Recyclable nanoscale zerovalent iron (nZVI)-immobilized electrospun nanofiber composites with improved mechanical strength for groundwater remediation
- Publication Type:
- Journal Article
- Composites Part B: Engineering, 2019, 171 pp. 339 - 346
- Issue Date:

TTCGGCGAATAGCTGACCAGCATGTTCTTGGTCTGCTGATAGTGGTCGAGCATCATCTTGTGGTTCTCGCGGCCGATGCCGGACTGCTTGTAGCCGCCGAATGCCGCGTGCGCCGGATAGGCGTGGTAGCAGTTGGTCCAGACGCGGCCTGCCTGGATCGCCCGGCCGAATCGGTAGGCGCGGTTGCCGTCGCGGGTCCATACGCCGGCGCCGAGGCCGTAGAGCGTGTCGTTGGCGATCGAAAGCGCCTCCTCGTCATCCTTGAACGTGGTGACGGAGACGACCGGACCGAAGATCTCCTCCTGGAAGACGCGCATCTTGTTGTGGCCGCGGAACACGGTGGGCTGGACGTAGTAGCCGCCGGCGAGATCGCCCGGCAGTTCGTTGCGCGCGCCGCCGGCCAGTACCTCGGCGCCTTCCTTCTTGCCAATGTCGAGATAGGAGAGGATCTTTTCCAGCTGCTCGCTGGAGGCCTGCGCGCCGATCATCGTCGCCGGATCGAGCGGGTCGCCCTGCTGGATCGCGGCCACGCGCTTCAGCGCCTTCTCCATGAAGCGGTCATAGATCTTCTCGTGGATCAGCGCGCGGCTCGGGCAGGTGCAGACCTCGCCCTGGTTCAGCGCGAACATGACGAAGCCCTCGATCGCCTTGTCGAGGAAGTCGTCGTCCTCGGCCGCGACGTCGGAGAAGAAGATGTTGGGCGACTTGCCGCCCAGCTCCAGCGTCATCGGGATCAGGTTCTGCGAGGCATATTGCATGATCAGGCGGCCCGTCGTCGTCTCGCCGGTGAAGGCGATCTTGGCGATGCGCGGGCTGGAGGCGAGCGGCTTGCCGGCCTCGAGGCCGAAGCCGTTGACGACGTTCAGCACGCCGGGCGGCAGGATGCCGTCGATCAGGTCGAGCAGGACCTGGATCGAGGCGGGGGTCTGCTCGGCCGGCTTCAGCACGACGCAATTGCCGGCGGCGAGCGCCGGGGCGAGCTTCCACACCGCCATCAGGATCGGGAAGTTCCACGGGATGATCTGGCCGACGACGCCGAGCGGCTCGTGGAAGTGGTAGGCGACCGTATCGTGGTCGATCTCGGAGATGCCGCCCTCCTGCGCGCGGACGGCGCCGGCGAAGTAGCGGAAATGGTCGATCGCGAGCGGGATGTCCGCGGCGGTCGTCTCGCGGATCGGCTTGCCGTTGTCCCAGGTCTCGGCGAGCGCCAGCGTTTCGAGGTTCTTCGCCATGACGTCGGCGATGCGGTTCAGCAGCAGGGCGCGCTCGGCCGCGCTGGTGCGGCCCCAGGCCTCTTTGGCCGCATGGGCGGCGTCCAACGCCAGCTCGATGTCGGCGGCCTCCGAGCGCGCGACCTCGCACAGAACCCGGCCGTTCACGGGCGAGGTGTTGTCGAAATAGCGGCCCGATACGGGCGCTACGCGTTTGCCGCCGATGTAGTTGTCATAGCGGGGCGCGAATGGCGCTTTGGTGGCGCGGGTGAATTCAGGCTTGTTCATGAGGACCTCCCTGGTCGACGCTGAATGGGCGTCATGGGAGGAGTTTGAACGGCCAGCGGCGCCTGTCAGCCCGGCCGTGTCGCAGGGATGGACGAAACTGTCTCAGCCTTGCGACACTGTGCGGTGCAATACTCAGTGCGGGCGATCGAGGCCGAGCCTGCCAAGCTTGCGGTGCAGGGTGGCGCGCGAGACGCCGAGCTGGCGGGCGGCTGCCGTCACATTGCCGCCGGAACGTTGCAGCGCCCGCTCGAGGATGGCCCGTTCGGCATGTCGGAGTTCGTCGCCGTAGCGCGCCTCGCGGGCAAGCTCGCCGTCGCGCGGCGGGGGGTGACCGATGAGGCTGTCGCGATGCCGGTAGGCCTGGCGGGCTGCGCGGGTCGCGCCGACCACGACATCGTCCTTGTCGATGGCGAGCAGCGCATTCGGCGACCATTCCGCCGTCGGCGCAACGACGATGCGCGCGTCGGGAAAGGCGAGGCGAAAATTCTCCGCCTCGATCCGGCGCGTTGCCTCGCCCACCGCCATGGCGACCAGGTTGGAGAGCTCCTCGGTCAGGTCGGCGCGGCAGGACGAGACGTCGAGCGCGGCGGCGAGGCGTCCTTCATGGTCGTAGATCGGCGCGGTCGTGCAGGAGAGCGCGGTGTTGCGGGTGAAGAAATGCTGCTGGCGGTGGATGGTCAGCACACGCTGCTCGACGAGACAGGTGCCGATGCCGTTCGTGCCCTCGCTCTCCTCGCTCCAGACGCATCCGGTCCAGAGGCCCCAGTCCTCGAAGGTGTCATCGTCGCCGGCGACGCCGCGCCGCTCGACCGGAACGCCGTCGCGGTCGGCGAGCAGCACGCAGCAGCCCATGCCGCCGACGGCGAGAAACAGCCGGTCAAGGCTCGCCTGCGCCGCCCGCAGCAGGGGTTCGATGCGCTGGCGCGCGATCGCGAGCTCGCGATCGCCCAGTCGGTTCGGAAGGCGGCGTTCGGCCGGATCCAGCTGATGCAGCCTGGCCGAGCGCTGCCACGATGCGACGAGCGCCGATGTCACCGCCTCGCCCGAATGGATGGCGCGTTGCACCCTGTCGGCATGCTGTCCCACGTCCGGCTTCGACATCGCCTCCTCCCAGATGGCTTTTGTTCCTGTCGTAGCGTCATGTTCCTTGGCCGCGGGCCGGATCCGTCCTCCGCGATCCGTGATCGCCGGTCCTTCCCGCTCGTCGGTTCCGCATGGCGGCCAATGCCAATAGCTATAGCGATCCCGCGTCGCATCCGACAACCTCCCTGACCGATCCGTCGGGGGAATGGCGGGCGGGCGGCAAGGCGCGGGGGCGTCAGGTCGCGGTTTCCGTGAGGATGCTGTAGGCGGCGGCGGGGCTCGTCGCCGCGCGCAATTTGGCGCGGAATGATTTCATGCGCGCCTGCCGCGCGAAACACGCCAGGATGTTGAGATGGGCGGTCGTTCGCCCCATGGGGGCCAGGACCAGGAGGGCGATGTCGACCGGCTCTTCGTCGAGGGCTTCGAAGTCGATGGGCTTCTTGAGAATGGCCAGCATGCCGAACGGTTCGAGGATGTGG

© 2019 Elsevier Ltd Nanoscale zero-valent iron (nZVI), as a promising material, has been widely used in groundwater remediation. Membrane-supported nZVI can both avoid nZVI agglomeration for better reactivity and recycle nZVI/contaminants to lower the risk of secondary pollution. However, membrane mechanical strength is a critical property for long-term operation and the regeneration of nZVI membranes. This study tried to use a high molecular weight dual-crosslinking method to improve the mechanical strength of polymeric electrospun nanofiber membranes. Specifically, high molecular weight polyacrylic acid (PAA, Mw = 450,000) was dual-crosslinked by adding polyvinyl alcohol (PVA) as covalent cross-linker (named as M450k) and Fe(II) or Fe(III) as the ionic cross-linker (named as M450k-II and M450k-III). The results indicated that the M450k had better thermal resistance against membrane shrinkage, thus having larger surface areas and more –COOH groups to immobilize more nZVI particles. Besides, M450k-III had the highest tensile strength at 8.5 MPa, 5 times the figure for the mono-crosslinked low molecular weight membrane (M2k). In terms of nZVI immobilization and filtration performance, the Fe(II)-crosslinked membrane had better nZVI immobilization with the highest removal capacity at 463 mg/g while Fe(III)-crosslinked membrane had overwhelming mechanical strength with decent and stable removal capacity under multiple nZVI regenerations over 15 filtration cycles. Generally, the high molecular weight Fe(III)-crosslinked PAA-PVA electrospun nZVI showed better potential for long-term filtration process.
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